Mike Taylor

Person Woman Man Camera TV

Mike Taylor

Person Woman Man Camera TV

Date

2020

Media

Silkscreen

Dimensions

13 × 11.25 in

Pages

24

Location

St. Augustine, FL

$ 1,800.00

1 in stock


View Collectors

Virginia Commonwealth University (VCU)

Edition of 20, 24 pages, 13 X 11.25 inches

Person Woman Man Camera TV began as a meditation on the moment of quarantine without an end in sight, when human interaction stopped. Our daily intake of news, which had already been extremely online and not necessarily healthy, became solely online and outright dangerous. Mike Taylor began monitoring American quarantine in a drawing journal as Leslie Robison was experimenting with using calligraphy to illustrate our 45th president’s ridiculous and false daily pitches to a captive media, a patently slow approach mirroring many people’s return to gardening and crafts while unable to go to their jobs.

However, quarantine against COVID 19 soon exploded into a movement against police violence against Black people as the murders of George Floyd, Breonna Taylor, and Ahmaud Arbery were replayed to a national audience who, for once, couldn’t turn away from the news. Black Lives Matter went from a rallying cry to a movement. Quarantine ended for many when they flooded the streets in protests. But it was complicated. Caution against the virus kept a lot of people inside, establishing a second front of protest: amplifying Black voices on social media and moving money towards protest bail funds and relief, making life-affirming culture, supporting their communities. Nobody had a job, but everyone had a role.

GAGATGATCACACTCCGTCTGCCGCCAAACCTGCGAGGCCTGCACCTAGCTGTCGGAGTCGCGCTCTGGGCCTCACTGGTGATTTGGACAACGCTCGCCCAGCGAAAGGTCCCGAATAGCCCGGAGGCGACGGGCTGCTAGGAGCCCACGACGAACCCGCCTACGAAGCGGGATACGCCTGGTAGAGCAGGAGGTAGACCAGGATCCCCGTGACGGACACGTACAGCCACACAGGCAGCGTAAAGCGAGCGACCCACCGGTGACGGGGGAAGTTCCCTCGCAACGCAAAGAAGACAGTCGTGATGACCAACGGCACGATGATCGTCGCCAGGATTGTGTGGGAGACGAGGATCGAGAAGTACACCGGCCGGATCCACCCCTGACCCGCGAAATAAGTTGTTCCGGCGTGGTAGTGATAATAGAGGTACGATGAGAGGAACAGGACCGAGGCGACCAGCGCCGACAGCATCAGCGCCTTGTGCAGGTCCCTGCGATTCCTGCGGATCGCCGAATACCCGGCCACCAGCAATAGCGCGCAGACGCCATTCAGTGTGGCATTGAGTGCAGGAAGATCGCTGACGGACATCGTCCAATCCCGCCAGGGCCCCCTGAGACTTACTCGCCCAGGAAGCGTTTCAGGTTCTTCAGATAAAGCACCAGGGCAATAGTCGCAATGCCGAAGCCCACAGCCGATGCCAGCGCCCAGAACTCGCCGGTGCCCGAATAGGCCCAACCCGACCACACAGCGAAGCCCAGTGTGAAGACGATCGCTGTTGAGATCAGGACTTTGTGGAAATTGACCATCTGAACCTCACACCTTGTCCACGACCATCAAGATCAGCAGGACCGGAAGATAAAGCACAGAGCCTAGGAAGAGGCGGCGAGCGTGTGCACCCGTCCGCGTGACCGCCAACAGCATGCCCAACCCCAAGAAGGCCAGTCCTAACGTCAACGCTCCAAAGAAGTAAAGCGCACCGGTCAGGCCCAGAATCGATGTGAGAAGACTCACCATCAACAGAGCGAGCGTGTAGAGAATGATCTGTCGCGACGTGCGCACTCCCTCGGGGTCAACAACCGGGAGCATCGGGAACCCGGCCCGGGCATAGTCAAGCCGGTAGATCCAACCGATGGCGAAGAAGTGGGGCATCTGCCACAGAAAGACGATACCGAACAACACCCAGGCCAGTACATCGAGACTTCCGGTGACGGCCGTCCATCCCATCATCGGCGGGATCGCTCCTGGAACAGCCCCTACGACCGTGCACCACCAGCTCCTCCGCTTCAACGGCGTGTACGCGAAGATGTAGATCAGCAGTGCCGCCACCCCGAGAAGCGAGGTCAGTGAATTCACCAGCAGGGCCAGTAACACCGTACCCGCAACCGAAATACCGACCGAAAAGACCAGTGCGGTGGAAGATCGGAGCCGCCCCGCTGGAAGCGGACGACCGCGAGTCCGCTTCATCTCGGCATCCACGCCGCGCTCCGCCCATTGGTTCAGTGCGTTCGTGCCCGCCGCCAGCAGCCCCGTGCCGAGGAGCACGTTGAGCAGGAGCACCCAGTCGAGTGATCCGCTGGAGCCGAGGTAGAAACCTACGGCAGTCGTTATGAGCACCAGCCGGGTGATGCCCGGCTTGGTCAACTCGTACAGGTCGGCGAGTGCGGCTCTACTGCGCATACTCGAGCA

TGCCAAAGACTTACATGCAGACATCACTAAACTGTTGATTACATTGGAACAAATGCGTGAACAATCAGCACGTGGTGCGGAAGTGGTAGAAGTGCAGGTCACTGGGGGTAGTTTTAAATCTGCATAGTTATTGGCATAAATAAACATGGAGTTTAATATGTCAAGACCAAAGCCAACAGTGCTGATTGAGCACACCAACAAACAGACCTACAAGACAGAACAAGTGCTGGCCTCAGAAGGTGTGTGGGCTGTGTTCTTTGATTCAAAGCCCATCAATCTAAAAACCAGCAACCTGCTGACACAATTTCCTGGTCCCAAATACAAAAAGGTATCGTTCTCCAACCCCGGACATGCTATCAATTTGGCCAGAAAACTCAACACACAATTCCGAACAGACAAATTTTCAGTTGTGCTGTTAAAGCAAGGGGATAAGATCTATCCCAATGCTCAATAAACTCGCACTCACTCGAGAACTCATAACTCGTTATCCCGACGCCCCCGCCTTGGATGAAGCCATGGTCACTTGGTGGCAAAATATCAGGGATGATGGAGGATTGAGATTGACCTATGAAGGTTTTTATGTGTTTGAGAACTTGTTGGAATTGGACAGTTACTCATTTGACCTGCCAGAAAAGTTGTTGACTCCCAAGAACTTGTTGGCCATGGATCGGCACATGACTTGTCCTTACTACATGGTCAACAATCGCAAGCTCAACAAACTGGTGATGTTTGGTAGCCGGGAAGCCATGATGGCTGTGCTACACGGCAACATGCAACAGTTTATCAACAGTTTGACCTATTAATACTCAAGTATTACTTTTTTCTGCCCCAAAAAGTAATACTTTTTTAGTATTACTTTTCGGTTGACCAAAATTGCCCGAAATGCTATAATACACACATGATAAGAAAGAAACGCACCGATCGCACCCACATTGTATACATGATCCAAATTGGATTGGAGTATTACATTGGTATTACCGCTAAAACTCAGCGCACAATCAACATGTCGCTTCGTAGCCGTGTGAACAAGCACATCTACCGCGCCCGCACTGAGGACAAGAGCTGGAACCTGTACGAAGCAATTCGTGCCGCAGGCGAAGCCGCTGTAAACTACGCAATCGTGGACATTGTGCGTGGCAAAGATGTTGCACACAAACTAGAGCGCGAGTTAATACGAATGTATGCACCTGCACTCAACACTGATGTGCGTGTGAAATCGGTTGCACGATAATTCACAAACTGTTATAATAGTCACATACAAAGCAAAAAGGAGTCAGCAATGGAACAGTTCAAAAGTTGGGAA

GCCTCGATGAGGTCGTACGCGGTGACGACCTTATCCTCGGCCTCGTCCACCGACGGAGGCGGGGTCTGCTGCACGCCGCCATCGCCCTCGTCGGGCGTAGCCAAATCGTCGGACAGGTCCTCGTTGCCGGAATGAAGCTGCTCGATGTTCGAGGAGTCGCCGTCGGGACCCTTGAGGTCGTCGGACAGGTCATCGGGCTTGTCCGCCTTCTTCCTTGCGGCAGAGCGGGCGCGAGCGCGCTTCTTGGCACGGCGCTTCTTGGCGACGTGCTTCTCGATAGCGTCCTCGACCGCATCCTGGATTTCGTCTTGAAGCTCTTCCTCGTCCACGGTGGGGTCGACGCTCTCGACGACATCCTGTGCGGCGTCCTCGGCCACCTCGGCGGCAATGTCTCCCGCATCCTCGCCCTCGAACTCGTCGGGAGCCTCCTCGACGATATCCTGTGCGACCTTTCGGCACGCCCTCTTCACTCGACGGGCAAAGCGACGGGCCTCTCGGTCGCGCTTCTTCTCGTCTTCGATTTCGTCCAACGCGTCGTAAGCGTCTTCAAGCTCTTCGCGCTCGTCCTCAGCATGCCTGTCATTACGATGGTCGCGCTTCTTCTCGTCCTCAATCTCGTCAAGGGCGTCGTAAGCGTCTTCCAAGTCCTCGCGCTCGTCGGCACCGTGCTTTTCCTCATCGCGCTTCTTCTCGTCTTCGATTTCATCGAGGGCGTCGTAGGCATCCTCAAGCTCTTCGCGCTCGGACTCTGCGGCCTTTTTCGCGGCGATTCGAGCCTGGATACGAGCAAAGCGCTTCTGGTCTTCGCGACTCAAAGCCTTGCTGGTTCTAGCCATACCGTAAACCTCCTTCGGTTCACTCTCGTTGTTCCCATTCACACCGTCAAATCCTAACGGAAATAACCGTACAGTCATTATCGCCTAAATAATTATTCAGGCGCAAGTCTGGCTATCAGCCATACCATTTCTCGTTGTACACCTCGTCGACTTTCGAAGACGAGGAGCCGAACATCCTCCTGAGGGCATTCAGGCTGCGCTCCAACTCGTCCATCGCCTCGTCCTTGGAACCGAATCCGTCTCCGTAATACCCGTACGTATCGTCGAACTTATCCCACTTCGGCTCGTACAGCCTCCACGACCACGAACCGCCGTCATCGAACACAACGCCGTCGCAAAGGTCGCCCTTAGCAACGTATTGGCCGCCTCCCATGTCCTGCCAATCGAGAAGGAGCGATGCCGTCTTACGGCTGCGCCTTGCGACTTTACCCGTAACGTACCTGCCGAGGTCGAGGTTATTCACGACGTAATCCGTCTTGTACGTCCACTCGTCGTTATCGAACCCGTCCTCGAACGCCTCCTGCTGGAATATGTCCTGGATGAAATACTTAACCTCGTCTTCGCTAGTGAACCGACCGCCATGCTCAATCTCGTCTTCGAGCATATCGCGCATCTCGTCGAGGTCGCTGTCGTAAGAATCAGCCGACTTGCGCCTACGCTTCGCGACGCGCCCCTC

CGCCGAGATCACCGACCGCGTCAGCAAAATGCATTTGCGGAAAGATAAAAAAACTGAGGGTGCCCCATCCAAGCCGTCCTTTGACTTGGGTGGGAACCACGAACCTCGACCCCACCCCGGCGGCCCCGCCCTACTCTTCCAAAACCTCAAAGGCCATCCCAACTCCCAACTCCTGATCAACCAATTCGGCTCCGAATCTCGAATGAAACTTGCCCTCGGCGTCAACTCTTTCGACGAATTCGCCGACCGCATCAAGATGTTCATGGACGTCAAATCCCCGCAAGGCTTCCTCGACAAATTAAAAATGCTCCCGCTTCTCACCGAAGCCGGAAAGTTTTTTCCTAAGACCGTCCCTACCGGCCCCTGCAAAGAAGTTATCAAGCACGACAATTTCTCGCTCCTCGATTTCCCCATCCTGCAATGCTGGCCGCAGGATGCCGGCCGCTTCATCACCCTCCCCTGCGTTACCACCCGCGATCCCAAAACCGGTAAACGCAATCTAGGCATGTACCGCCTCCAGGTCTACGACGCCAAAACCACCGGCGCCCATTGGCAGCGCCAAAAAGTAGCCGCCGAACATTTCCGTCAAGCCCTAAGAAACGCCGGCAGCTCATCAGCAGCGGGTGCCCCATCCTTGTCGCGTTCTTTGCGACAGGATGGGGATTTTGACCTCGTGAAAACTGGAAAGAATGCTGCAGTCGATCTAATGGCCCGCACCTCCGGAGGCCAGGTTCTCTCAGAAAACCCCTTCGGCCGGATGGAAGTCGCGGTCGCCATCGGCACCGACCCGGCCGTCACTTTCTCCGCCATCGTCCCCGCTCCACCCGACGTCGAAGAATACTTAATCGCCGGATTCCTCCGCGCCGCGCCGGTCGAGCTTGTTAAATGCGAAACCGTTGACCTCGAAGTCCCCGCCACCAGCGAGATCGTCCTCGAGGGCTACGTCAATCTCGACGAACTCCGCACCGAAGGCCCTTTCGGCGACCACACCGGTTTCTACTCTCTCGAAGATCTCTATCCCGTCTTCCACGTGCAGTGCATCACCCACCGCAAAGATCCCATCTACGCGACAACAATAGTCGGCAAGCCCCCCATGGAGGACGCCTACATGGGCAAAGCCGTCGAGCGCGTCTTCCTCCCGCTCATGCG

The movement to defund corrupt police departments, to recognize and legislate the significance of Black and Brown life, and to reprioritize our massive federal budget for the good of people over profit, is happening, still, now, as we approach elections. Donald Trump has assumed his Nixonian role as a law and order autocrat, ordering federal troops into protest zones, empowered by Attorney General William Barr and his nearly 24% of appointed federal judges to act first, deal with constitutionality later.

It’s not hyperbole to say that the soul of our nation hangs in the balance, first with the state and national elections of 2020, then with how we decide to move on beyond elections because there is no more business as usual.

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Selected Collections:
University of California at Irvine,
University of Southern California, Los Angeles
School of the Museum of Fine Arts (MFA), Boston, Tufts University
The University of Iowa, Iowa City
Bayerische Staatsbibliothek, München, Germany
Cornell University Library, Ithaca, NY